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Electrochemical Aptamer-Based Sensor for Rapid Identification of Marijuana from Hemp

Award Information

Award #
Funding Category
Competitive Discretionary
Congressional District
Funding First Awarded
Total funding (to date)

Description of original award (Fiscal Year 2019, $50,000)

Marijuana is a plant from the Cannabis family and is the most widely abused illicit drug in the United States. Marijuana’s psychoactive effects originate from the compound Delta-9-tetrahydrocannabinol (THC). Since the 1970 Controlled Substances Act, all forms of marijuana have been illegal under federal law. However, with the recent passing of the Hemp Farming Act of 2018, Cannabis plants have been differentiated into two distinct species: hemp and marijuana. Hemp is a non-psychoactive species of Cannabis valued for its fibers and seeds which have been turned into a variety of commercial products. Per this recent legislation, hemp can now be cultivated in the United States and must possess no more than 0.3% THC by dry weight to remain legal for commercial use. In contrast, Cannabis possessing greater than 0.3% THC is characterized as marijuana and remains illegal under federal law. These two species of Cannabis are morphologically identical and cannot be visually differentiated, thus chemical analysis of THC content is required for identification. Current THC screening utilizes the Duquenois-Levine test which performs a chemical reaction with THC to produce a colored product. This color test is not specific, forming colored products with non-psychoactive cannabinoids commonly encountered in hemp, and is unable to give quantitative information on THC levels. Therefore, this color test is unsuitable for identification of marijuana from hemp. Hemp’s recent legalization will lead to an influx in suspected cannabis material. Without a reliable method for identifying marijuana from hemp, a large strain is placed on forensic labs as non-illicit hemp samples cannot be screened out. Aptamers, single-stranded RNA or DNA isolated in vitro via SELEX, specifically bind a desired target. Compared with chemical reagents employed in chemical spot tests, aptamers possess high target affinity and specificity. Moreover, they have superior chemical stability, and longer shelf life, making them ideal, low-cost reagents for a forensic laboratory setting. The researcher has previously isolated a high-affinity THC-binding DNA aptamer via SELEX. In this proposal, they will use an exonuclease-truncation strategy to engineer this aptamer with structure-switching functionality. They will then use this functionalized aptamer as recognition element to develop a rapid and interference-free electrochemical screening method for identification of marijuana from hemp. This sensor will allow forensic personnel to rapidly and accurately identify marijuana from hemp, to overcome recent challenges presented by the legalization of hemp.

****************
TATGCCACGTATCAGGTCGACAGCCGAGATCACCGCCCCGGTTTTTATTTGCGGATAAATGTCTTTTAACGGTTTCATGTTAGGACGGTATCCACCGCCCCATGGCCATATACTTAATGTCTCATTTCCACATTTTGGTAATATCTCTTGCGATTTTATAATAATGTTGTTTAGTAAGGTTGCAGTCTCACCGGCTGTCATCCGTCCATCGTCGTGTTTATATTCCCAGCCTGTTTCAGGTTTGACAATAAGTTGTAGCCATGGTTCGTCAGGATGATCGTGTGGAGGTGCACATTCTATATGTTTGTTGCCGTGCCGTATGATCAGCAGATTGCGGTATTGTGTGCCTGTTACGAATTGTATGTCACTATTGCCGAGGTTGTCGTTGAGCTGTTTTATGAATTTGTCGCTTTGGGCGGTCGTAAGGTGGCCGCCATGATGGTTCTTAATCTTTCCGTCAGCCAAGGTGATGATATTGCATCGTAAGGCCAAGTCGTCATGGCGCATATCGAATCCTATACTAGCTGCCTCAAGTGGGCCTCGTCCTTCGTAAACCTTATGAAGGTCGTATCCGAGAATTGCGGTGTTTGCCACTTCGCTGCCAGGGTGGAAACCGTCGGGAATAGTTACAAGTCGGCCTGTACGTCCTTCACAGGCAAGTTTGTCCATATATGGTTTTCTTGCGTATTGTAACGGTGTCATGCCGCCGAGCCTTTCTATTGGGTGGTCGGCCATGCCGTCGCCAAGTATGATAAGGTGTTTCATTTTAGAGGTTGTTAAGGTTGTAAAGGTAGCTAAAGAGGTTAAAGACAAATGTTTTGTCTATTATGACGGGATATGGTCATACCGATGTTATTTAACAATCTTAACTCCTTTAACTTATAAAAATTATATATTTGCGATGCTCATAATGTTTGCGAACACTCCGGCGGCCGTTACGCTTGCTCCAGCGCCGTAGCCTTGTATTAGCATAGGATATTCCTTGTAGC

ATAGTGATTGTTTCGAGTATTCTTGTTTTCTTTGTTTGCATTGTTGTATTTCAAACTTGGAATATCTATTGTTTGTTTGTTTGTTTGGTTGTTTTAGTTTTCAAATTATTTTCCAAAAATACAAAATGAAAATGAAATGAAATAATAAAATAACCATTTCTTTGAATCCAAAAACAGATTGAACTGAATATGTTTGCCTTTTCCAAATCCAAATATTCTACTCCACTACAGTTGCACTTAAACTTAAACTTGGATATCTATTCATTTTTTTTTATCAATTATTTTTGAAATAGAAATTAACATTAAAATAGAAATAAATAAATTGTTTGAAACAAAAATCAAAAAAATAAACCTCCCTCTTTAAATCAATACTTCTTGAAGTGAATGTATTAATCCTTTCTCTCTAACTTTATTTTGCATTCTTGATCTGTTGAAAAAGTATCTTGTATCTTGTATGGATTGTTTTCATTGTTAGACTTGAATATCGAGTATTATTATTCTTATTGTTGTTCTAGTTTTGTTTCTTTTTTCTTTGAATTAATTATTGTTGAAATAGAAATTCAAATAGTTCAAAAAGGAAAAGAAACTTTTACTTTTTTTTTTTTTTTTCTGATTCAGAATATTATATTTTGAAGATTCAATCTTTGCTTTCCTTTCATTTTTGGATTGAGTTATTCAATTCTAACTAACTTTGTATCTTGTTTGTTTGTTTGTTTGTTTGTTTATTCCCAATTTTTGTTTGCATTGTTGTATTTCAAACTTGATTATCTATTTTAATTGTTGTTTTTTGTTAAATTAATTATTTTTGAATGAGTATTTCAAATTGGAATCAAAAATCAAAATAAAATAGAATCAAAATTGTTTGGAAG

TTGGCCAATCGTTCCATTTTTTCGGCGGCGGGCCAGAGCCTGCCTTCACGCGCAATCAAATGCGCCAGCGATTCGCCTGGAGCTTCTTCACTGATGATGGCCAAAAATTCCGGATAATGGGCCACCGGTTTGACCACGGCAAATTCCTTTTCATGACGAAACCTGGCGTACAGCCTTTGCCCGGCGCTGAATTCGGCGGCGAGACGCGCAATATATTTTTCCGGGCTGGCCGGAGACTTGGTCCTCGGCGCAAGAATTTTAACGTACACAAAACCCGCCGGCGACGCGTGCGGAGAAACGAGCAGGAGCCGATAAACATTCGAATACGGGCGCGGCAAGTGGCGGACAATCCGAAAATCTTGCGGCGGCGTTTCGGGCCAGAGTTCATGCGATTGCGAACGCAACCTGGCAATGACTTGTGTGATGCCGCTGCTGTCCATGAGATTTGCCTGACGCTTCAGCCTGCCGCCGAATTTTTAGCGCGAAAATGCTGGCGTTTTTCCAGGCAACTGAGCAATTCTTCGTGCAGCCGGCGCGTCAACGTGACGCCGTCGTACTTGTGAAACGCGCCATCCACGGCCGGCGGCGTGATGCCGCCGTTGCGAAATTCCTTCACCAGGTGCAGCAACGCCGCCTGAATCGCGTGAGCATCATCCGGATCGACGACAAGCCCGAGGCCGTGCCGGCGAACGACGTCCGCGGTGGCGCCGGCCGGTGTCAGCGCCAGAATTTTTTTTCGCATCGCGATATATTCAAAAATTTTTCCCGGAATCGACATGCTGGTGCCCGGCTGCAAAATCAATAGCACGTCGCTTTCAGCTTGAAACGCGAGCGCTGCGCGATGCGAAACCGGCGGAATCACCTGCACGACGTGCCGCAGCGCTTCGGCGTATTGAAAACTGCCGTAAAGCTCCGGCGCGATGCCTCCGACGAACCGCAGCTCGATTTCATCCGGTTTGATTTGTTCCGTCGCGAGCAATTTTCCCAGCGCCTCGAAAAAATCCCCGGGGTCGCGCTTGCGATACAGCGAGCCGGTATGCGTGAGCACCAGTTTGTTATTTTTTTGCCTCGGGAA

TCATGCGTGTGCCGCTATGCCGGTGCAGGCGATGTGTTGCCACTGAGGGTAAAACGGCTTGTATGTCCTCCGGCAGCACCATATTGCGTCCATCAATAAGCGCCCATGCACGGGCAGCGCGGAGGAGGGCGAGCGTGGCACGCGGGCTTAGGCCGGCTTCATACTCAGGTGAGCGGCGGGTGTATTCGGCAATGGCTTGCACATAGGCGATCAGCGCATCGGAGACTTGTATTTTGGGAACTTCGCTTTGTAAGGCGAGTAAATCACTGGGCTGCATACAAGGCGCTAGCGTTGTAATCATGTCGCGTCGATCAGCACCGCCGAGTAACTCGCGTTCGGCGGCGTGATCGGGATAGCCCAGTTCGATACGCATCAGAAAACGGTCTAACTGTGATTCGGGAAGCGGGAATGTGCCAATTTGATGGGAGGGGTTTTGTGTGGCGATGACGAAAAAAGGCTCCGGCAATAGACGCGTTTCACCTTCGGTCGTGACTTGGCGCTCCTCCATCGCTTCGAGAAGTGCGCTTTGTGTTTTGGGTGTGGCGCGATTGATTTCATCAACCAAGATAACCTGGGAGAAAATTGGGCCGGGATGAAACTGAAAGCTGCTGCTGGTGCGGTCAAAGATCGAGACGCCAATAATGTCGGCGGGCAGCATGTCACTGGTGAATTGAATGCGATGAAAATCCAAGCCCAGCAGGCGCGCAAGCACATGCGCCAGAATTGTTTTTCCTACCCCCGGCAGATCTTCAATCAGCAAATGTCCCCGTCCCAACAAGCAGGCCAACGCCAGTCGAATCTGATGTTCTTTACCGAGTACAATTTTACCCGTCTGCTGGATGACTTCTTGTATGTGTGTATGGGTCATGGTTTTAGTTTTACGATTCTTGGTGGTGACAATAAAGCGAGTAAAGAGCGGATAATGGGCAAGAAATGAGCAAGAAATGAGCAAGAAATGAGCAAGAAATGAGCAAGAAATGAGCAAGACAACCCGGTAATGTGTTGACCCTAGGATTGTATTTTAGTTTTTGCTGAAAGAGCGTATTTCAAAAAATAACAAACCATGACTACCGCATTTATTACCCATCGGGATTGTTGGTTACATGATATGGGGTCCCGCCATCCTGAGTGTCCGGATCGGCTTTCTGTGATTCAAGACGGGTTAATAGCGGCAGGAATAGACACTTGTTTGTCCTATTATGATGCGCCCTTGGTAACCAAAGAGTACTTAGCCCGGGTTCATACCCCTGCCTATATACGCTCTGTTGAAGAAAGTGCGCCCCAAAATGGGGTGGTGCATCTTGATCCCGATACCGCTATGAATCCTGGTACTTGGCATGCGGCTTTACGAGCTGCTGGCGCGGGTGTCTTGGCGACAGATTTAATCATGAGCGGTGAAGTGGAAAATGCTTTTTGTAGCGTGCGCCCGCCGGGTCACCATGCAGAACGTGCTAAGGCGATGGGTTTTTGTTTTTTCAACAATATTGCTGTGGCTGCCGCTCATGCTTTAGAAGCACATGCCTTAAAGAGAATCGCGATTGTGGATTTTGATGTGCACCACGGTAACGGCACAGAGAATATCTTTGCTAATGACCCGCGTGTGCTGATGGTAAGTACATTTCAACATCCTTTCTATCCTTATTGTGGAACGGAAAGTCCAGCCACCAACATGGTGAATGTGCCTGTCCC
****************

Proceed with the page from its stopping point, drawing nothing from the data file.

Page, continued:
Note: This project contains a research and/or development component, as defined in applicable law," and complies with Part 200 Uniform Requirements - 2 CFR 200.210(a)(14). ca/ncf

Date Created: September 13, 2019